Definition of civility in English:



mass noun
  • 1Formal politeness and courtesy in behaviour or speech.

    ‘I hope we can treat each other with civility and respect’
    • ‘The real test of a person's civility is the way they treat those who have less power and status than they do.’
    • ‘An egregious example of non-compromise and lack of civility took place last July.’
    • ‘Her talk before the Pennsylvania delegation was, in part, a plea for a return to civility.’
    • ‘Despite her plain clothes, she radiated a ladylike politeness and civility.’
    • ‘I want civility and respect to triumph over anti-social behaviour.’
    • ‘Their sense of fairness, justice and civility have been deeply injured.’
    • ‘He calls for these students to exercise the kind of civility he recalls on campus in 1968.’
    • ‘I, on the other hand, expect people to keep their speech within the limits of civility.’
    • ‘It is the fact that civility requires us to show respect for people we do not know that invests it with a strong moral quality.’
    • ‘We legislate them for ourselves, and also for others, when we demand respect or civility or forbearance from them.’
    • ‘There is no civility in throwing stones and damaging property or beating up unsuspecting passers-by.’
    • ‘The treatment of the police by the marchers was equally one-sided in favor of civility and politeness.’
    • ‘However, that cannot be done without at least a modicum of civility!’
    • ‘So tolerance, civility and open discussion are useful places to start.’
    • ‘Even if you disagree with the views of others, treat them with civility and agree to differ.’
    • ‘Of course the marooned crew tried to maintain civility and culture in their surroundings.’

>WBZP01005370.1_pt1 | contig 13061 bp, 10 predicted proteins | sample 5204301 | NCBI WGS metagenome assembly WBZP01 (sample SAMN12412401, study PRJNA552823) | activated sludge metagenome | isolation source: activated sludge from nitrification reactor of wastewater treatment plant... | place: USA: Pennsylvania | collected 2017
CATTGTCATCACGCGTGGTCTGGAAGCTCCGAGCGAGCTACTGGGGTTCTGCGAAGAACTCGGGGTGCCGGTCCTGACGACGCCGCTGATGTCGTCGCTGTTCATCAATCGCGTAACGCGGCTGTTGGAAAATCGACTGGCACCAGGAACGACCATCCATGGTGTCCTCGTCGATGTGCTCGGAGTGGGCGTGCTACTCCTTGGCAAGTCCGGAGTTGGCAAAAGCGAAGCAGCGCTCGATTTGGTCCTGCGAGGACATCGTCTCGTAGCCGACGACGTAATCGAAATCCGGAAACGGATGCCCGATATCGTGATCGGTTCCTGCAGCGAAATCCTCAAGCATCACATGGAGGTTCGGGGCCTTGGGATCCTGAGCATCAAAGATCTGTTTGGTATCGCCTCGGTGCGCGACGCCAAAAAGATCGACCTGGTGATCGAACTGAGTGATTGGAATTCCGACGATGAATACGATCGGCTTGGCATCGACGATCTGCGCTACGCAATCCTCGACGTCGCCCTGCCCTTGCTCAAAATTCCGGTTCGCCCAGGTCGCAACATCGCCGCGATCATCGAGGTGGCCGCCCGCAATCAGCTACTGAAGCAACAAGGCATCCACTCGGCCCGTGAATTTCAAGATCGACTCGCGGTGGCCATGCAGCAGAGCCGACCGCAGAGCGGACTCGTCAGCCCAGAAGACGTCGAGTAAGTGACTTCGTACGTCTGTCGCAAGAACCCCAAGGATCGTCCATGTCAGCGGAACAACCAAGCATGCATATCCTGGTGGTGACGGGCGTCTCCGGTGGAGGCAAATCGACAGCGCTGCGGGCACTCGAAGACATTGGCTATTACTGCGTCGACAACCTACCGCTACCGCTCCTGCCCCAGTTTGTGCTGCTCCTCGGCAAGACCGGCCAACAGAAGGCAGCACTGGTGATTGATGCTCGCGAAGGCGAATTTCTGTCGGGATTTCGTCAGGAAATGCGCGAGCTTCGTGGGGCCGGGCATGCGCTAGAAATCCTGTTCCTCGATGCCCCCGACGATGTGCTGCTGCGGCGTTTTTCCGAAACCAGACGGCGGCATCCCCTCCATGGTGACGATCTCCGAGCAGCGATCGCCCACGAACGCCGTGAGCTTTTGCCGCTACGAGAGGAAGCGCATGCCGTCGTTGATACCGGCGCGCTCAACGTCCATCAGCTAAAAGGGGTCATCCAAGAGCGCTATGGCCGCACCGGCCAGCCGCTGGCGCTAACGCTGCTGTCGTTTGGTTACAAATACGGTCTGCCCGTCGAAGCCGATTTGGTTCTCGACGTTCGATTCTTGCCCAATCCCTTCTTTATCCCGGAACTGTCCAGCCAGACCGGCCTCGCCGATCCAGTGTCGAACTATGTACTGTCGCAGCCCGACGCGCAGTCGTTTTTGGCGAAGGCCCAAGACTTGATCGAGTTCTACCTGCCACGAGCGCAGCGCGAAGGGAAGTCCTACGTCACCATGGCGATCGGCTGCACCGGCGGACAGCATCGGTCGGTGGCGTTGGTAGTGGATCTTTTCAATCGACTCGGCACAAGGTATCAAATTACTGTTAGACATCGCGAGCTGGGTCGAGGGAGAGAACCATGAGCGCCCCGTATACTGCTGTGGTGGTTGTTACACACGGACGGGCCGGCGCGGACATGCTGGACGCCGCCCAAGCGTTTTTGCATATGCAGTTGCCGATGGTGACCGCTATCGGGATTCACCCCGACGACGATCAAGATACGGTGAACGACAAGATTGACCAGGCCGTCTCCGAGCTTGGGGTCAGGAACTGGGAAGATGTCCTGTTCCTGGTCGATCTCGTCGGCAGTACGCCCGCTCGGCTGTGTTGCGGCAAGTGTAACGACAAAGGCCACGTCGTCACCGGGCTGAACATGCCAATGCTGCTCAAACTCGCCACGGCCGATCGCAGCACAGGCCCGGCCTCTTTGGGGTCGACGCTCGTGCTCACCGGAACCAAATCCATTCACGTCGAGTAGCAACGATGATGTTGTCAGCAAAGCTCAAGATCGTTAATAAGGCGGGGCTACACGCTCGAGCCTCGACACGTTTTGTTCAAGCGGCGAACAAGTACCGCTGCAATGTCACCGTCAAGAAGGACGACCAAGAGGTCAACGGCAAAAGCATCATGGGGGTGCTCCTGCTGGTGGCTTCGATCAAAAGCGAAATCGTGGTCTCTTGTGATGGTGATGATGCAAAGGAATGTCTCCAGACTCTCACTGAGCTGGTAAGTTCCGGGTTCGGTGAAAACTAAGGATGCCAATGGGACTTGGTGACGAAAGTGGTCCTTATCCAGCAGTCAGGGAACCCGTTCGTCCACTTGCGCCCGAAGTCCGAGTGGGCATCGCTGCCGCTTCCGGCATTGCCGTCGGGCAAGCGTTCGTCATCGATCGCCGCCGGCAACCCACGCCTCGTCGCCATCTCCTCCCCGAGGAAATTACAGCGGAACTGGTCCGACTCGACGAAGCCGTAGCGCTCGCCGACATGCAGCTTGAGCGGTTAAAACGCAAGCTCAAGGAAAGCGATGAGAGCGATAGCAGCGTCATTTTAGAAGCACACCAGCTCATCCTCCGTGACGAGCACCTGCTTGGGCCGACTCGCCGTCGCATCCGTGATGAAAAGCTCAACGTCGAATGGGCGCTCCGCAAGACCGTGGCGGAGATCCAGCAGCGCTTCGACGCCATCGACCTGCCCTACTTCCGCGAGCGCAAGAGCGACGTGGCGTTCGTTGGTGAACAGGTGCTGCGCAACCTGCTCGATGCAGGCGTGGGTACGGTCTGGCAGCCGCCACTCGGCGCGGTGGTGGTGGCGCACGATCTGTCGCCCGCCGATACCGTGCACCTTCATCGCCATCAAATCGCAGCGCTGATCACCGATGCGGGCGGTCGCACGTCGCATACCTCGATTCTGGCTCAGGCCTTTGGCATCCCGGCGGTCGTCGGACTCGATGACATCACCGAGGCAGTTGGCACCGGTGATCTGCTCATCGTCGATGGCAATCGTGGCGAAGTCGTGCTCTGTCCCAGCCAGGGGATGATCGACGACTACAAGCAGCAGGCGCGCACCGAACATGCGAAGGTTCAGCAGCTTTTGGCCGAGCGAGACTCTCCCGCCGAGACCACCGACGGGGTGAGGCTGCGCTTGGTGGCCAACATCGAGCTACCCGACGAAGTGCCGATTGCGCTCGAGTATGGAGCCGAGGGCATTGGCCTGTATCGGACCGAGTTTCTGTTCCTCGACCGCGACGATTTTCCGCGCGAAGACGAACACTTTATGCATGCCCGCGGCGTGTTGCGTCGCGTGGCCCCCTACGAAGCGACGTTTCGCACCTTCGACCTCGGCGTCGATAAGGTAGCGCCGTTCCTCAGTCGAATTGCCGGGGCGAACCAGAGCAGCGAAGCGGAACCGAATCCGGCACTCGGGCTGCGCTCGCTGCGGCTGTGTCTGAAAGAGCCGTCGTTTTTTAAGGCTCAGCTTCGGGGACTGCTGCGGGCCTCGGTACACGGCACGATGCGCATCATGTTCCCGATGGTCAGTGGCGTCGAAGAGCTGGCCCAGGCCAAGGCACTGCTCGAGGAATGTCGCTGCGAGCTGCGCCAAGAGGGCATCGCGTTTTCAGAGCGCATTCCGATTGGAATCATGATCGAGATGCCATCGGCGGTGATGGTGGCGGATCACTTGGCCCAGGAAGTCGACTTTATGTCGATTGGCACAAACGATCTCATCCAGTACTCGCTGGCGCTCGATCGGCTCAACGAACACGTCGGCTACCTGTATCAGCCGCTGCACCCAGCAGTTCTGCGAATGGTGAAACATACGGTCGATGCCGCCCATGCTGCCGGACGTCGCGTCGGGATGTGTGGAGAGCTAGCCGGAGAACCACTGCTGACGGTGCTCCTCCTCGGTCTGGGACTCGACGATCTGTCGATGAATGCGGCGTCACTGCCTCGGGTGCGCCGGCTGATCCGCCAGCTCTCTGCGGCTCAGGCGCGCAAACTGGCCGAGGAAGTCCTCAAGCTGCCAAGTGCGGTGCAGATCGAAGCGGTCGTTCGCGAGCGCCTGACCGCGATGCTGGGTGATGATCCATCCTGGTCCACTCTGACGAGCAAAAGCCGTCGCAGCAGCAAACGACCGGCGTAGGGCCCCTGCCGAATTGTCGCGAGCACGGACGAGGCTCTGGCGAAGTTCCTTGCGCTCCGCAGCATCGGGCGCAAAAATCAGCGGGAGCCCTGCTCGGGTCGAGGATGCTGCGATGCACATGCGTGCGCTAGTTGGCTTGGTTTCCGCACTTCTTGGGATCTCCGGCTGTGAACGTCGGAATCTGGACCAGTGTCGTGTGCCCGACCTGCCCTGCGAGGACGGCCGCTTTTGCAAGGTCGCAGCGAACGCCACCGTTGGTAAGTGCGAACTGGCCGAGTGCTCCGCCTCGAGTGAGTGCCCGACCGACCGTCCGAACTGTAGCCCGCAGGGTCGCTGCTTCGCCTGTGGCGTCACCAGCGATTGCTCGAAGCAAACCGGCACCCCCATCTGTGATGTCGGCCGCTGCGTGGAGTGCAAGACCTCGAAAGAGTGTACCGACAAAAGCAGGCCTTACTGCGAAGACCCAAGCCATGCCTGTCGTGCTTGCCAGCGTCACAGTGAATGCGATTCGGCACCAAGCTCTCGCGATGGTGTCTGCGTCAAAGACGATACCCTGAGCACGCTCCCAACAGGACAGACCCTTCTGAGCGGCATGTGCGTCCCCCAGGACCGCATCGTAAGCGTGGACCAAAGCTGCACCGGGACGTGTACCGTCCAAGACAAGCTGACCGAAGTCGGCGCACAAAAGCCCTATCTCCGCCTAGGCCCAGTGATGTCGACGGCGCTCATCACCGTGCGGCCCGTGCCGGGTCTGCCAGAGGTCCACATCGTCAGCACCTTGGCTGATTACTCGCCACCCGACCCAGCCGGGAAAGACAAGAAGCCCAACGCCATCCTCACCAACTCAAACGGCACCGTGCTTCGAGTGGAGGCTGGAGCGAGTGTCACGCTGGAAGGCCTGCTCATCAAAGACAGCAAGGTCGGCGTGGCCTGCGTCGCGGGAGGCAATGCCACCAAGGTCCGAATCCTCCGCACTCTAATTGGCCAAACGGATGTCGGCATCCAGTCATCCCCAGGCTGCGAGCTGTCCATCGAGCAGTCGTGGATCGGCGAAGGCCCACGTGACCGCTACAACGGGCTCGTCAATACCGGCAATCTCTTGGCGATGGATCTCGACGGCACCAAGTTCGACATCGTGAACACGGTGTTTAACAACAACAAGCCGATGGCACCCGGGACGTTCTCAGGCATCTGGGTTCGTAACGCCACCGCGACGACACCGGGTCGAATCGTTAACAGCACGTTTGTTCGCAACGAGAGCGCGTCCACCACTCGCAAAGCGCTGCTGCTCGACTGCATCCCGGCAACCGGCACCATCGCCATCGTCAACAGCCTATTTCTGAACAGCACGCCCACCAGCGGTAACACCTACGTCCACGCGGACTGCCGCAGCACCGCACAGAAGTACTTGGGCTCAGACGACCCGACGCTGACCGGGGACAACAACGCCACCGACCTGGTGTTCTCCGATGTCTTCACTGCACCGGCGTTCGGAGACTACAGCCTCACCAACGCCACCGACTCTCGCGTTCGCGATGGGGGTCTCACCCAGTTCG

• ‘A deeper form of civility asks us to make an effort to treat other people with respect.’
    • ‘Yet in the end, I could not muster the courage to shatter the atmosphere of respectful civility.’
    • ‘They are adults standing for, one presumes, responsible behaviour and the higher values of civility and democracy.’
    • ‘To reject these teachings is to reject our manners and civility.’
    courtesy, courteousness, politeness, good manners, mannerliness, gentlemanliness, chivalry, gallantry, graciousness, consideration, respect, gentility
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    1. 1.1civilities Polite remarks used in formal conversation.
      ‘she was exchanging civilities with his mother’
      • ‘Once she reached the door, she made a painfully pathetic attempt at civilities.’
      • ‘The civilities of my first years as Director, the collegiality among institutions, these are things of the past.’
      • ‘Wherever we go, once people have abandoned bland civilities and established a bond of trust, they ask: ‘Why does no one tell the world our story?’’
      • ‘He ignored the normal civilities of acknowledging the crowd.’
      • ‘As we exchanged civilities I felt a peculiar turning inside my chest; I really don't know, but I think it may have been pride.’
      • ‘It is a reasonable assumption that, even if there are disagreements on the role of the society, the common objective will mean that the normal civilities and in particular normal electoral proprieties will be observed.’
      • ‘Argentines are quite formal in public and are very aware of proper civilities.’
      • ‘He was someone I could do without but who expects civilities from the likes of him?’
      • ‘‘Mr Johnson,’ he begins, without any of the conventional civilities, and then tells me that he has obtained authority to visit my premises in Oxfordshire.’
      • ‘You know as well as I do that it was decreed that normal civilities don't apply to you or your cohort.’
      • ‘And when the rare civilities of open political life are curtailed or destroyed, as they so often are, the elementary forms of infrapolitics remain as a defense in depth of the powerless.’
      • ‘Yes, attention to the civilities of the day can give even the most aesthetically challenged man a shot at scoring a mate…’
      polite remark, politeness, courtesy
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Late Middle English: from Old French civilite, from Latin civilitas, from civilis ‘relating to citizens’ (see civil). In early use the term denoted the state of being a citizen and hence good citizenship or orderly behaviour. The sense ‘politeness’ arose in the mid 16th century.